Between announcements at Google’s I/O conference and data from App Annie and others, we can estimate the Google Play Store generated roughly $9 billion in revenues, paying developers around $6.3 billion.

android vs ios

These payouts do not include any ad revenues or off-app revenues generated from the mobile apps in these app stores.

Android has 5x the market share of Apple but only 60% of the revenues for two primary reasons:

  1. Android is the primary OS on <$200 devices
  2. Android has a far greater reach in emerging markets

Two, overlapping groups that are less interested in buying lives in Candy Crush than in Messaging Apps.

# of Apps

Having a high number of apps available in the app store could be seen as a positive – as more apps is more choice for users and a sign of strength for the platform.  Or more apps could simply mean more competition.

2014 was the first year that Google was able to report that their Google Play store was home to more apps than the App Store.

Apple and Google Apps

Thomas Husson, principal analyst at Forrester. “To me [apps] are the glue that sticks the whole ecosystem together because they offer brands and developers a direct opportunity to connect with their customers.”

Given that both stores host over 1 million apps, the data rather shows the divergence in each company’s app store management strategy.

Apple reviews and approves apps in a process that can take weeks. Stories of inconsistencies in Apple’s review process are abundant. Denials, incoherent responses from Apple reviewers, contradictory statements and then reversals of denials are shared often among developers and publishers.

Google Play, on the other hand, works more like creating a website on a platform like Blogger or Tumblr. Submit and your app is live in 24 hours.

# of Downloads

While Android has garnered around 80% market share globally, Google Play only accounts for 60% more downloads.  Now we are talking  60% more of a huge # – around 25 billion for Apple vs 40 billion downloads for Google Play.

Android users download around 50 apps annually to Apple users’ 75.


With mobile app advertising spend estimated at $35b in 2014 and predicted to grow to $75b by 2018, downloads matter.  App store payouts is only part of the story.

So who wins?

Just like this year’s Super Bowl – we all do.

Of course it depends on your target market, but having two of the largest companies competing (not to mention Facebook and Amazon), is good for the marketplace and great for those invested in this explosive growth.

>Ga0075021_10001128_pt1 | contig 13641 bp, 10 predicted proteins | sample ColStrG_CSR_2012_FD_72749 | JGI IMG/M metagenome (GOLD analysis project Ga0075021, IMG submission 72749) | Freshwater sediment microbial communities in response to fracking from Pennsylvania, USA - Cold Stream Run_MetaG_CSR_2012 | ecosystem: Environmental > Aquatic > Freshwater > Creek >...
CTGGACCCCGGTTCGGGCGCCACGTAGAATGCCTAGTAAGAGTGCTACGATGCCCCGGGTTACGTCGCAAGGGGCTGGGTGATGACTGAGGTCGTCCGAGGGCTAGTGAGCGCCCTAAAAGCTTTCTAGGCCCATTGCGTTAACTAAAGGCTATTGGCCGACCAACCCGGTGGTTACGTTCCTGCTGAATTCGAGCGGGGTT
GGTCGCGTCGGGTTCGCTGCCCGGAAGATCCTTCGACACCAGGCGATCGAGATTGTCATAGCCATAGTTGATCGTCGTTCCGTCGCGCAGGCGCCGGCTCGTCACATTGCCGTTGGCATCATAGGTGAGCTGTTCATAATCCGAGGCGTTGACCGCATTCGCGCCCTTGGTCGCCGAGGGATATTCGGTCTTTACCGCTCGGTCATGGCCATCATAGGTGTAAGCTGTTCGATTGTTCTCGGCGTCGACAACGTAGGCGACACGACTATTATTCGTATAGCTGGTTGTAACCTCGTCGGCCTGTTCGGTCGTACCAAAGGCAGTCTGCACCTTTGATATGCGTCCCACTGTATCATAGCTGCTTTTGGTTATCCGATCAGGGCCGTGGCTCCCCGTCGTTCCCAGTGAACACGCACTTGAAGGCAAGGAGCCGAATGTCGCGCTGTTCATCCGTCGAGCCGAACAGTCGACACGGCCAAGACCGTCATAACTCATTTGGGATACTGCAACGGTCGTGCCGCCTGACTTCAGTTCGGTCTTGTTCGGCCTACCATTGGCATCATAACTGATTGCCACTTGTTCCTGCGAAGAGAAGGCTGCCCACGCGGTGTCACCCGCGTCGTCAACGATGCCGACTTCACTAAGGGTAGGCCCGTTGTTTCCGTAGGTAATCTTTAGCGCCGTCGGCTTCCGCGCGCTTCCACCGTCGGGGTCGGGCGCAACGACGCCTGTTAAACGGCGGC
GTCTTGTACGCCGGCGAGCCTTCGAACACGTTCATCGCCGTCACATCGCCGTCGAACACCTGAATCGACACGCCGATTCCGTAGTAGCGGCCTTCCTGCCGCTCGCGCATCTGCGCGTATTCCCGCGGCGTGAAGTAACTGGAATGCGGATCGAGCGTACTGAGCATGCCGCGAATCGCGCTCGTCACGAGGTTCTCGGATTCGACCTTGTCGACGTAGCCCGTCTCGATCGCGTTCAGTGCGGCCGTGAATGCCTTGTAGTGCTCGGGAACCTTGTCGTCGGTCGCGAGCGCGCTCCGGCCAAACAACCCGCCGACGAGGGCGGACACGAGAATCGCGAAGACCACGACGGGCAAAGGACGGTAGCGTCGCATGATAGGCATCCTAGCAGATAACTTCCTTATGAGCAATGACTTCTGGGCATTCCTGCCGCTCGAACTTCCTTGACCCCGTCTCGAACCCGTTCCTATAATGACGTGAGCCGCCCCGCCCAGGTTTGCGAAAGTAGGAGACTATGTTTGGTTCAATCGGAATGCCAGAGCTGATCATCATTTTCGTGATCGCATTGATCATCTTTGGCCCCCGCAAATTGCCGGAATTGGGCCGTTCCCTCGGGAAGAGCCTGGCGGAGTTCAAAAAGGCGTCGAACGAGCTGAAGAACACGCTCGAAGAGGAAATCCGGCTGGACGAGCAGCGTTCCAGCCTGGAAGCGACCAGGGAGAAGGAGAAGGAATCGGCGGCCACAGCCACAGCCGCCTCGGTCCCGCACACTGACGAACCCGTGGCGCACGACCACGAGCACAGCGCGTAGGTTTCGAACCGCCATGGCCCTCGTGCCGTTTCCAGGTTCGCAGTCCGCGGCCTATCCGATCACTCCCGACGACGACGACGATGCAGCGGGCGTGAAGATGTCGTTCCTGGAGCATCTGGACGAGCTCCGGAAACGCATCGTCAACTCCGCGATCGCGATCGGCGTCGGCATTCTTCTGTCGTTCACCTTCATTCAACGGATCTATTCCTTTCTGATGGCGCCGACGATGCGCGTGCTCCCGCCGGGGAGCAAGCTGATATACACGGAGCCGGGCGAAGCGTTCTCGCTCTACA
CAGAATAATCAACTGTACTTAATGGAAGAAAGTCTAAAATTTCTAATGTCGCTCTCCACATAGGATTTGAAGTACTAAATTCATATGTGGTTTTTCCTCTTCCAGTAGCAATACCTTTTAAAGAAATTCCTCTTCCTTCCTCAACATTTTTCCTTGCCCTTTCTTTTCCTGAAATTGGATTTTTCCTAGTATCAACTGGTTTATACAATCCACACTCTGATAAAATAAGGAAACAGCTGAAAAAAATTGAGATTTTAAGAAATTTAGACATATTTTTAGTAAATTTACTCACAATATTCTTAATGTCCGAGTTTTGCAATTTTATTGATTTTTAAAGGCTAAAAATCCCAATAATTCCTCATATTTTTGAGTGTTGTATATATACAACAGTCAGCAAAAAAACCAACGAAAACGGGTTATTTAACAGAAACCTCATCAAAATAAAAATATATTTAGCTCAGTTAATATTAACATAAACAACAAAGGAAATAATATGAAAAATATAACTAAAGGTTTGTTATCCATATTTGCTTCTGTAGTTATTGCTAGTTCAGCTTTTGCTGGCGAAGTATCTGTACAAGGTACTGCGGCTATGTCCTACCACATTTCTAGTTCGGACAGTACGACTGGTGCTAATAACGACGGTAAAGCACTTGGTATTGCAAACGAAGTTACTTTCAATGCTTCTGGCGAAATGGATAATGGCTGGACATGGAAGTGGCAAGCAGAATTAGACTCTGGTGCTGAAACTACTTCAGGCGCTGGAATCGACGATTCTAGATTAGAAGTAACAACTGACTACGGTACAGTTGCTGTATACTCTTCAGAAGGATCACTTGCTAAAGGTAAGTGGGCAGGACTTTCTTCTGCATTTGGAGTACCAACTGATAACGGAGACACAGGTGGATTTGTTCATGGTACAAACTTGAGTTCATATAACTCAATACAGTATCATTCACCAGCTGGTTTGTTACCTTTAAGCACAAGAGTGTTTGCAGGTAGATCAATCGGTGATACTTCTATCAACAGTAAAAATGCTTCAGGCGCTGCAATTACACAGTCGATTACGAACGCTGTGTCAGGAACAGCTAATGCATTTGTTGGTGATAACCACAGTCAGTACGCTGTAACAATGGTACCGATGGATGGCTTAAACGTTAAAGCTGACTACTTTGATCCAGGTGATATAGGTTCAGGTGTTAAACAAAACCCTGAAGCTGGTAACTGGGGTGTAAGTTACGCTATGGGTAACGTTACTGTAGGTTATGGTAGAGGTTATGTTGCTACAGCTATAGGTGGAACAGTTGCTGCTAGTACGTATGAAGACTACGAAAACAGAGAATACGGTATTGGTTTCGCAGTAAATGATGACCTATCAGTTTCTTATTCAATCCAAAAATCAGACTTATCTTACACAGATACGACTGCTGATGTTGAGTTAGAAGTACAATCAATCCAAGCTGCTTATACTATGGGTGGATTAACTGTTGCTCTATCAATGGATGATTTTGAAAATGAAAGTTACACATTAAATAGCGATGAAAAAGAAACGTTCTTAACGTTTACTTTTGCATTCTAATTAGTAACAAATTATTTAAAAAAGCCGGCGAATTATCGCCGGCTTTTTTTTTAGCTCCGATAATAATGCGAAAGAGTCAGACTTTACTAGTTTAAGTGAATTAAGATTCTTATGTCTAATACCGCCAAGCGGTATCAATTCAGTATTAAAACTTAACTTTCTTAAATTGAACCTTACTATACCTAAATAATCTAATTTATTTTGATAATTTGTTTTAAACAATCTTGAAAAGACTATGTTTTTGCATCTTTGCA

Seahawks 24 – Patriots 17.

Want More Data-Driven, Mobile App Marketing Content?

User recommendation is the most powerful sales tool

It has been established by numerous independent studies that App Store Search is the most powerful sales channel for apps of all kinds.  Nearly 70% of all downloads across both iOS and Android ecosystems are driven by keyword search queries.  This behavior is easy to understand – most people don’t know what specific app they want to download, only the problem that they are looking to solve.  Indeed, whenever I observe friends or family downloading apps they turn to search first – terms like “Finance Apps” “Movie Times” “Shooter Games” are how end users define app discovery.

The point above also illustrates why charts are largely irrelevant for most apps.  Charts are an un-targeted, expensive way to get a great deal of visibility – but not necessarily the right visibility.  Most users who want an app to perform a specific task aren’t going to scroll through 100’s of tiles in a category listing to find what they are looking for.  Buying your way to the top of the charts has been reported to cost as much as $100,000 in today’s market, making this kind of “bulk marketing” extremely risky gambling for most developers and publishers.

Success in App Store search requires picking the right keywords, optimizing your app description and taking steps similar to traditional SEO for the web.  Unlike the web, there is a tool that apps have to enhance their positioning within App Store search and increase the traffic from this powerful channel.  In all digital marketplaces, more than 85% of users base their purchase decisions on recommendations from other users.  This is also true in the App Store (and other digital stores like Google Play).


If your app doesn’t have user validation and feedback, mobile user reviews, you won’t fully maximize your opportunity to reach users in App Store search.  This is very much like being in the middle of a foreign city and searching for a nearby restaurant.  You are far more likely to dine where others (locals, not necessarily those just in your own social network) recommend you will have the best experience.  When a potential customer searches for a term closely related to your app, they are making a decision to click and view more almost exclusively based on the recommendations of other users.

Think of your own app download behavior – doesn’t this process ring true based on how you discover and download most apps?

In addition to these benefits, user reviews and ratings impact how App Store search engines relate your app to the keywords that you have chosen.  If you are focused on building a travel app that gives a guided tour of Iceland, you will probably select keywords like “Travel” “Iceland” “Iceland Tours”, etc.  Having user reviews that mention this focus will help the App Store know that your app is related to those keywords.   Think of this like having strong back links to your website which help Google determine what your website is all about.

Consider these factors when designing and marketing your next app.  The choices you make and tools that are used can greatly increase the effectiveness of your marketing and increase organic uptake.